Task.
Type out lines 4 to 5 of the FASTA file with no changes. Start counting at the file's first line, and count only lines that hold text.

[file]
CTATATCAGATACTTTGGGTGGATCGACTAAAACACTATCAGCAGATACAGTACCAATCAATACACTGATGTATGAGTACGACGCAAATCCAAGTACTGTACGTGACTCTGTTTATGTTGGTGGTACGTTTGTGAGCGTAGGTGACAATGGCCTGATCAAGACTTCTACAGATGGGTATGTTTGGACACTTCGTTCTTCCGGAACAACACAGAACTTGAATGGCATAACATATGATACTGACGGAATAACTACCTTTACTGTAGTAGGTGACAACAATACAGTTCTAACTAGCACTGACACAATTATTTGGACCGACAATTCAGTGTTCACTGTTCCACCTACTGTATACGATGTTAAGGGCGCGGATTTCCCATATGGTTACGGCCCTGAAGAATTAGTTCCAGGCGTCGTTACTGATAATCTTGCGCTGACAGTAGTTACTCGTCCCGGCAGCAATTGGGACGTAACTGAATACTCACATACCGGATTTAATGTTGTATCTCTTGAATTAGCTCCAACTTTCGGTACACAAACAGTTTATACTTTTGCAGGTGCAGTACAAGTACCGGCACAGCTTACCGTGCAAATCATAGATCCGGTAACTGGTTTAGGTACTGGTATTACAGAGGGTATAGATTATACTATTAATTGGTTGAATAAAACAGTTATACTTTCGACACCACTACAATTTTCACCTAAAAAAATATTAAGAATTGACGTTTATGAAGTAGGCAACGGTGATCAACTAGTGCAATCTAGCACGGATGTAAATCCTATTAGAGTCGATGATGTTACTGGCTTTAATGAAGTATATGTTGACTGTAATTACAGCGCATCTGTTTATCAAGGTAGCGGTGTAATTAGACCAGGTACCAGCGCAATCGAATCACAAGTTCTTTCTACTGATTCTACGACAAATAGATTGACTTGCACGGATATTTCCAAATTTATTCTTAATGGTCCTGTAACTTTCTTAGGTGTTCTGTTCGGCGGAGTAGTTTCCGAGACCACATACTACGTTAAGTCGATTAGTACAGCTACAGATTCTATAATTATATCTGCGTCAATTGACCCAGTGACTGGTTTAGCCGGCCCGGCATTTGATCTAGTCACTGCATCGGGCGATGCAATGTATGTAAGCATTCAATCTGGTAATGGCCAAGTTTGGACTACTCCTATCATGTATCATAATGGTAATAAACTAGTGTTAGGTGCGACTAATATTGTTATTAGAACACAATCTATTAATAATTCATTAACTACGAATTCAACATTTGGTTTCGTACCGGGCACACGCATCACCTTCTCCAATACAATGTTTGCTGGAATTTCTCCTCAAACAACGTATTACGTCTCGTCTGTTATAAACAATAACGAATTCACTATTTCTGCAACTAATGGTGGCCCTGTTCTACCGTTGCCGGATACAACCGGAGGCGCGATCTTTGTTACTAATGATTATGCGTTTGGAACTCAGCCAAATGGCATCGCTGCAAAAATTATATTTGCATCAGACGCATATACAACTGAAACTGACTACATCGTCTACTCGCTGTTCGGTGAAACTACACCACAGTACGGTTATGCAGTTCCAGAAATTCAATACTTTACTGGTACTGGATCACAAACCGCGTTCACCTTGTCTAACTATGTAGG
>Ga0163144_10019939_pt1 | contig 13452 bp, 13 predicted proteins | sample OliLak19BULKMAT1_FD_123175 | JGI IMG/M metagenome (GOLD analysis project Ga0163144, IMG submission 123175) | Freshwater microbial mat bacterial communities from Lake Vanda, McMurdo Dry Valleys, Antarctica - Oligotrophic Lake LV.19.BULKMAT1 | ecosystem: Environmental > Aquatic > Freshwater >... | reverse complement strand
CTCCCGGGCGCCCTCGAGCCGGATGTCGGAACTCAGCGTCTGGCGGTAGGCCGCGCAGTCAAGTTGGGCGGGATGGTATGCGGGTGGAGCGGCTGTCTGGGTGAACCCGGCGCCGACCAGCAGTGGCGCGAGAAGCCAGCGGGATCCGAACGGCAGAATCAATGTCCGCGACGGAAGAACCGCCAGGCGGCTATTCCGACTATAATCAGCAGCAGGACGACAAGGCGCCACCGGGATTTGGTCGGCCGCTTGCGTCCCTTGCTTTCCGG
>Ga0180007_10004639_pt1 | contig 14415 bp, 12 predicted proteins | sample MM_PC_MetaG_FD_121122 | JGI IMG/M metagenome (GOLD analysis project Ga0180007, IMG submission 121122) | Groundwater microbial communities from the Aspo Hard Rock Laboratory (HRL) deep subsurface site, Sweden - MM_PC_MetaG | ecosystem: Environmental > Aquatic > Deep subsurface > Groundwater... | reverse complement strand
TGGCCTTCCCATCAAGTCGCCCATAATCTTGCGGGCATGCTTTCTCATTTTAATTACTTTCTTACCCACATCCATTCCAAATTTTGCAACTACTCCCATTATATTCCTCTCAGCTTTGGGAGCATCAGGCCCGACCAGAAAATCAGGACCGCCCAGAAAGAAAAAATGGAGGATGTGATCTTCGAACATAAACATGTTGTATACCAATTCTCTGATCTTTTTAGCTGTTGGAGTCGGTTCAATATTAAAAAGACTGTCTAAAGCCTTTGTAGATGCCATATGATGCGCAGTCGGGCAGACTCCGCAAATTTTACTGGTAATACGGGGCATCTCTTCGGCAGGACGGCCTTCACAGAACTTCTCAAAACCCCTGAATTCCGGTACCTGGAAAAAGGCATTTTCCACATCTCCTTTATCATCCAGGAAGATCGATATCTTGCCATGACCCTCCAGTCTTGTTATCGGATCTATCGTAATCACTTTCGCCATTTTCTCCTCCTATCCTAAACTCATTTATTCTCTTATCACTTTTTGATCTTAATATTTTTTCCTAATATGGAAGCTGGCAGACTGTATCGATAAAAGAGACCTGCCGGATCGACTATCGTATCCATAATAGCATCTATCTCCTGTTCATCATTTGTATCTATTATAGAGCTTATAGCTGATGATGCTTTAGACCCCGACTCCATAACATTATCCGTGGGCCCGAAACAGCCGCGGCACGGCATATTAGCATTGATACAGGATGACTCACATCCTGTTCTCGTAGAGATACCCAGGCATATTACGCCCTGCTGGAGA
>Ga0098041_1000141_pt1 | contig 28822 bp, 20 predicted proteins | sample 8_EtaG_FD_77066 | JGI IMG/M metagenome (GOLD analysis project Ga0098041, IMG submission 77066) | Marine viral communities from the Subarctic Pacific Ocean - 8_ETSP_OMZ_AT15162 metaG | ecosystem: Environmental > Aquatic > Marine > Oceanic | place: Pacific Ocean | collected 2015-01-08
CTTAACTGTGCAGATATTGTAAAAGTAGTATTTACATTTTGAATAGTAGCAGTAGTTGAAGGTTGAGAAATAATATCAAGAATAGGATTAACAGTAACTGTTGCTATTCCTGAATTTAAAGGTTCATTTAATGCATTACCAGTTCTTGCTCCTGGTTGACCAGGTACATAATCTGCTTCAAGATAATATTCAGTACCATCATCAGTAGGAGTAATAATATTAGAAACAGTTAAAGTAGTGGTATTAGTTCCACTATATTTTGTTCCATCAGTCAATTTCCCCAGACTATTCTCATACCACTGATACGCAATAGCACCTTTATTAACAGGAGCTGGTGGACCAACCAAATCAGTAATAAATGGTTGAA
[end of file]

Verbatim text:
>Ga0180007_10004639_pt1 | contig 14415 bp, 12 predicted proteins | sample MM_PC_MetaG_FD_121122 | JGI IMG/M metagenome (GOLD analysis project Ga0180007, IMG submission 121122) | Groundwater microbial communities from the Aspo Hard Rock Laboratory (HRL) deep subsurface site, Sweden - MM_PC_MetaG | ecosystem: Environmental > Aquatic > Deep subsurface > Groundwater... | reverse complement strand
TGGCCTTCCCATCAAGTCGCCCATAATCTTGCGGGCATGCTTTCTCATTTTAATTACTTTCTTACCCACATCCATTCCAAATTTTGCAACTACTCCCATTATATTCCTCTCAGCTTTGGGAGCATCAGGCCCGACCAGAAAATCAGGACCGCCCAGAAAGAAAAAATGGAGGATGTGATCTTCGAACATAAACATGTTGTATACCAATTCTCTGATCTTTTTAGCTGTTGGAGTCGGTTCAATATTAAAAAGACTGTCTAAAGCCTTTGTAGATGCCATATGATGCGCAGTCGGGCAGACTCCGCAAATTTTACTGGTAATACGGGGCATCTCTTCGGCAGGACGGCCTTCACAGAACTTCTCAAAACCCCTGAATTCCGGTACCTGGAAAAAGGCATTTTCCACATCTCCTTTATCATCCAGGAAGATCGATATCTTGCCATGACCCTCCAGTCTTGTTATCGGATCTATCGTAATCACTTTCGCCATTTTCTCCTCCTATCCTAAACTCATTTATTCTCTTATCACTTTTTGATCTTAATATTTTTTCCTAATATGGAAGCTGGCAGACTGTATCGATAAAAGAGACCTGCCGGATCGACTATCGTATCCATAATAGCATCTATCTCCTGTTCATCATTTGTATCTATTATAGAGCTTATAGCTGATGATGCTTTAGACCCCGACTCCATAACATTATCCGTGGGCCCGAAACAGCCGCGGCACGGCATATTAGCATTGATACAGGATGACTCACATCCTGTTCTCGTAGAGATACCCAGGCATATTACGCCCTGCTGGAGA